If you use flickr, you need these…

So I just built a new PC, meaning I had to dig through my archive to find the link to this fantastic collection of flickr greasemonkey scripts, so I figured I’d post it for reference 🙂

These are scripts for “Greasemonkey” a Firefox addon – and they *dramatically* improve flickr’s interface, and overall user experience (I can’t live without the “autopage” one – being able to scroll through an entire group pool or user’s stream without clicking through pages is amazing).

Like I said, if you’re a flickr (and firefox) user, check them out. Can’t go wrong.

I’m so… conflicted…

Ok, so the whole “selective coloring” thing is kind of cheesy at best, and completely cliched and overused for the most part…

but now you can do it on your iphone, which is kind of cool:

http://juxtaposer.info/Juxtaposer/ColorSplash.html

but… it’s selective coloring…

but it’s on the iPhone….

Argh… I’m so torn as to whether this is awesome or awful…

The RadioPopper PX review – part 1

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So as anyone who’s been following this blog for any amount of time knows, I’m a pretty big fan of RadioPoppers.  (http://radiopopper.com) I was an early adopter of the P1 system (really the first practical system for wireless TTL with strobes) and I pre-ordered the PXs the moment they came on the market (literally).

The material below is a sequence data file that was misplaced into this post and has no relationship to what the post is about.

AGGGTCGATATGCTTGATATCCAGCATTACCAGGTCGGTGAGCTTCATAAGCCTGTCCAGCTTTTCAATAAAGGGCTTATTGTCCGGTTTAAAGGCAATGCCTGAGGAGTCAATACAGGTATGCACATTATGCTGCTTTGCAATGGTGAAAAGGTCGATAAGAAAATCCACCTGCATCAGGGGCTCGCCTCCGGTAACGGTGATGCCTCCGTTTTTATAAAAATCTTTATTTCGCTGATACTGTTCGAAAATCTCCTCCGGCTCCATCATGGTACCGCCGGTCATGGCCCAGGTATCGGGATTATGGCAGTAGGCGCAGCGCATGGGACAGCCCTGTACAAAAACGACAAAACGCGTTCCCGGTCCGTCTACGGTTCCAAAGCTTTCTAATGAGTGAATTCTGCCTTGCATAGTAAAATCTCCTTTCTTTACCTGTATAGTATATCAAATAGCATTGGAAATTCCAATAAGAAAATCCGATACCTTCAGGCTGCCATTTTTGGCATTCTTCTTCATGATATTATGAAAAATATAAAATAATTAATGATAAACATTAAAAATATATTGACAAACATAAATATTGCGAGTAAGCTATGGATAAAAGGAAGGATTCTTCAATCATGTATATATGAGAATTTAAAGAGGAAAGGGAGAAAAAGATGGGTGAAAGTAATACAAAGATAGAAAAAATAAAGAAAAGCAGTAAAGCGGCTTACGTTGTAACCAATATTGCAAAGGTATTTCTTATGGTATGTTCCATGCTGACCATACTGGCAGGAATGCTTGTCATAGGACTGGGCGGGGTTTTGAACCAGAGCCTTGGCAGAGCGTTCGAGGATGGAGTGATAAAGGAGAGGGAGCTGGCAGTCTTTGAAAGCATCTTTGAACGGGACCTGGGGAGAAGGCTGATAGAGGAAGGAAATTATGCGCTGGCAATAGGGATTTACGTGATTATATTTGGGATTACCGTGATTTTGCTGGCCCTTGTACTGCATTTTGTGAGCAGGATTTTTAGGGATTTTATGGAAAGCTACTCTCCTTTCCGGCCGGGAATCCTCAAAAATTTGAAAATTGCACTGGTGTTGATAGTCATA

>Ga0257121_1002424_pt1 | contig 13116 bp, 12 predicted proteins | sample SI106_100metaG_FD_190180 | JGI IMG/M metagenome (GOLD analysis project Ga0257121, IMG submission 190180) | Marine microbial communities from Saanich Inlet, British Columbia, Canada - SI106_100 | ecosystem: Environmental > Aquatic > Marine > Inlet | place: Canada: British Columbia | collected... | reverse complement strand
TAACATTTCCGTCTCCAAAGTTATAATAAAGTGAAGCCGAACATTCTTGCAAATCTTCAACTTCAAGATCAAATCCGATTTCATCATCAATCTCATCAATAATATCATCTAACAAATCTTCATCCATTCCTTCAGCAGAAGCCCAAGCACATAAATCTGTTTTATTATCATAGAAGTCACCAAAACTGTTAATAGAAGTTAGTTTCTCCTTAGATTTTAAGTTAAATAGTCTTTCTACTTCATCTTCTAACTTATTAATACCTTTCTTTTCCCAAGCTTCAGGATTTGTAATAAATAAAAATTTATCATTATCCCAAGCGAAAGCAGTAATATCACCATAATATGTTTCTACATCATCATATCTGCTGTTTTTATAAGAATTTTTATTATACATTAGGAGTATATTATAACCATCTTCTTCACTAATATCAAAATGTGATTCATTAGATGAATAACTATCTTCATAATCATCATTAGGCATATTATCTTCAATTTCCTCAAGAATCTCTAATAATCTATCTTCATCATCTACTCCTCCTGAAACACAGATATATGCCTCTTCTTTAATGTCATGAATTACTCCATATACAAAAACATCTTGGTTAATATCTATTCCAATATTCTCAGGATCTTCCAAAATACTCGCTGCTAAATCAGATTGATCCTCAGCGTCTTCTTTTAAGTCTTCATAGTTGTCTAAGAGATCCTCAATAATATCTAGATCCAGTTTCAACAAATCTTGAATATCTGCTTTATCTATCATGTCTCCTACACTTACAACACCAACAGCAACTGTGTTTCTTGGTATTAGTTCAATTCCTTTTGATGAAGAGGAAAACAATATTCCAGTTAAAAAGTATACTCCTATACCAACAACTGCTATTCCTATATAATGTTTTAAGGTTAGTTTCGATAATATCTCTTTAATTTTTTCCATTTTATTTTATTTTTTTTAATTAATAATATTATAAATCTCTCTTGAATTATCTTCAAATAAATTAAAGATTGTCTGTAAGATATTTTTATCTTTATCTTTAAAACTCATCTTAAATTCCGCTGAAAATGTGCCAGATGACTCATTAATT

So I finally get my grubby little hands on the PXs.  As luck would have it they arrived about 4 hours *after* I wrapped a big shoot, but that’s ok… my P1s still performed admirably…

First impressions – they are small, noticeably smaller than the P1s.  This is a Good Thing™, since the whole point of speedlights is “small and light”  If I wanted to haul around 47 lbs of gear everywhere I would just use monolights and a vagabond, but I digress… No fiber optic = win (the light port is built in) and a removable battery cover for easy access – yay.  Overall if the P1s were more of a “beta” these are definitely the “release product” (see below for PXs vs P1s)

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Installation:

Installing the receivers is fairly straightforward – they come with a nice little diagram to show you where to place the velcro for optimal light-port alignment.  Im not crazy about velcro-ing the front of my flash up, but since the recievers are essentially permanent fixtures I’ll deal.

Operation: